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Lincoln and Chief Justice Taney Slavery, Secession, and the President's War Powers (Paperback)

Author:  James F. Simon
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Lincoln and Chief Justice Taney Simon, James F.                          1 of 1
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Product Details:

Format: Paperback
ISBN-10: 0743250338
ISBN-13: 9780743250337
Sku: 204476312
Publish Date: 11/20/2007
Dimensions:  (in Inches) 9.25H x 6.25L x 1T
Pages:  336
Age Range:  NA
 
From the Publisher:
Traces the clashes between the sixteenth president and his Chief Justice, profiling their disparate views about African-American rights, the South's legal ability to secede, and presidential constitutional powers during wartime.Traces the political and personal clashes between the sixteenth president and his Chief Justice, profiling their disparate views about African-American rights, the South's legal ability to secede, and presidential constitutional powers during wartime. Reprint. 25,000 first printing.
Annotation:
This insightful, and accessible, account of the dramatic rivalry between President Lincoln and Chief Justice of the Supreme Court Roger Brooke Taney provides a window on a lesser-known Civil War battleground, Washington, D.C. Taney's decades-long service as Chief Justice, which began in the 1830s, was marked by clever decisions on commerce, but is remembered most for the 1857 decision in Dred Scott v. Sandford. The pro-South, pro-slavery Taney and the anti-slavery Lincoln soon became enemies, and James Simon makes clear that their disagreements had both legalistic and rancorously personal elements. As Lincoln pushed the limits of presidential power during wartime, Taney worked assiduously to counter many of his actions through the court. Simon makes both history and law come alive, showing that the decidedly uncivil war between these two figures had profound repercussions, both in their time and after.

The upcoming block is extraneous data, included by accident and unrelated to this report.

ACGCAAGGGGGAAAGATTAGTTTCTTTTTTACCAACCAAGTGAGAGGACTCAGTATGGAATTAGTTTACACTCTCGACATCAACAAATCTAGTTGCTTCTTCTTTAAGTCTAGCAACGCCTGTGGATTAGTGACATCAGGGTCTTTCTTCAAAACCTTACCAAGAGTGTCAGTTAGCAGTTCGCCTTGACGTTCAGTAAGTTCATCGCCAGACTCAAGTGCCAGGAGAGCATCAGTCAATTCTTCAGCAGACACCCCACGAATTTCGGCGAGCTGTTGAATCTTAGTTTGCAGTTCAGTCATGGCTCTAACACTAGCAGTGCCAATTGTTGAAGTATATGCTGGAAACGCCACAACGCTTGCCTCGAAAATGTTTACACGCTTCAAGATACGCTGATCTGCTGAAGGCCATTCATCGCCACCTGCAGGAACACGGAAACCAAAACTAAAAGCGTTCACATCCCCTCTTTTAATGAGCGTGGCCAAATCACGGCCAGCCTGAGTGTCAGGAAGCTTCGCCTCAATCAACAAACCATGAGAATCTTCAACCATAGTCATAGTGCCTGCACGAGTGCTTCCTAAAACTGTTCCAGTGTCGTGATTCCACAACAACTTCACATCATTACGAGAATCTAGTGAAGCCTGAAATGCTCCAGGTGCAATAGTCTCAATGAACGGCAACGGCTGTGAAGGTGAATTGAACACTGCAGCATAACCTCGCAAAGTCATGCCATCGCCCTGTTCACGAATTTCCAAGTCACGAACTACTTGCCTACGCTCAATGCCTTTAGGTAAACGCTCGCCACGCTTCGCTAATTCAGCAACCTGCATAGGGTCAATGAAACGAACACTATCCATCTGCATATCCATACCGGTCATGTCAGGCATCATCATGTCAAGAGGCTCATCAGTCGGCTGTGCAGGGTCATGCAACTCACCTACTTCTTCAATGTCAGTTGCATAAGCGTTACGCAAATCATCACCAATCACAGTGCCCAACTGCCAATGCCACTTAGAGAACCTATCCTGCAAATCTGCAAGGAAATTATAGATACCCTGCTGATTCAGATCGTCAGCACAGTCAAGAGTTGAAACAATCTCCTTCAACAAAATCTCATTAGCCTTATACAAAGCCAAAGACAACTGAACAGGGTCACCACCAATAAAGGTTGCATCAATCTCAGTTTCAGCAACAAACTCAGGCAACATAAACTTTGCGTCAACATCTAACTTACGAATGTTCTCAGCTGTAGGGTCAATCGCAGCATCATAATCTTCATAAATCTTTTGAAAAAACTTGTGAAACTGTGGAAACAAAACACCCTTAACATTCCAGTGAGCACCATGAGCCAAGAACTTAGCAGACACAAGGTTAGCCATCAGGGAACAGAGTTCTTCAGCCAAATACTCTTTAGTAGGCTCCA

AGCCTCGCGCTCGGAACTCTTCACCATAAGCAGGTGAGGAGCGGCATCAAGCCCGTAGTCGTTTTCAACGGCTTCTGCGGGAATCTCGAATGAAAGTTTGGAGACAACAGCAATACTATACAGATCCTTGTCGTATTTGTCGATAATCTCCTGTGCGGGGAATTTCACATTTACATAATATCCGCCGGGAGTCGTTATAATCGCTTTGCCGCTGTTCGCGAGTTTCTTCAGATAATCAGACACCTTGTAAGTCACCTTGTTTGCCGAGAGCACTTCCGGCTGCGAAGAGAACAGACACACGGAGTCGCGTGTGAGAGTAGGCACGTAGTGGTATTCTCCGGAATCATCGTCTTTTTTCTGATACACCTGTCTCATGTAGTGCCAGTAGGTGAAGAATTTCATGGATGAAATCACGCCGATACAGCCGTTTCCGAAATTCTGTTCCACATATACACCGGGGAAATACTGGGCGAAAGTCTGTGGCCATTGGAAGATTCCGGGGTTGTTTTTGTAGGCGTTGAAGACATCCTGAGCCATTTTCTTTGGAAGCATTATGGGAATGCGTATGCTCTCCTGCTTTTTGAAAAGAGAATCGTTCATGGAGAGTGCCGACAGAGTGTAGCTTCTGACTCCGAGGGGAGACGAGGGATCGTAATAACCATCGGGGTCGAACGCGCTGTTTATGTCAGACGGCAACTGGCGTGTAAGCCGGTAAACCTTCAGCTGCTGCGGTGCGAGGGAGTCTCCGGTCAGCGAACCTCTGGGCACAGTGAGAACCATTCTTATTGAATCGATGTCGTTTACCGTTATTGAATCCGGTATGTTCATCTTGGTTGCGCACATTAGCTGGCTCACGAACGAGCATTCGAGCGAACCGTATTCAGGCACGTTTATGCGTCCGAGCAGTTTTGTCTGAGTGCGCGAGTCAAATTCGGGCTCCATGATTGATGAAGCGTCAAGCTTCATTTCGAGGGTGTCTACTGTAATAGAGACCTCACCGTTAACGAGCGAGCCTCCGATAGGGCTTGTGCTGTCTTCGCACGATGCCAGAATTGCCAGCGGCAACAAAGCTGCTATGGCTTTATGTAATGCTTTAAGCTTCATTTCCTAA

Praise

"Simon's focus on Lincoln and Taney makes for a dramatic, charged narrative-and the focus on presidential war powers makes this historical study extremely timely." 09/04/2006

"[A] forceful reminder that the Civil War was more than a conflict of soldiers and that, under the rule of law, the decisions of courts could make fully as much difference--and be fully as much of a struggle--as the results of battles." - Allen C. Guelzo 11/21/2006

Product Attributes
Product attributeeBooks:   Kobo
Product attributeBook Format:   Paperback
Product attributeNumber of Pages:   0336
Product attributePublisher:   Simon & Schuster
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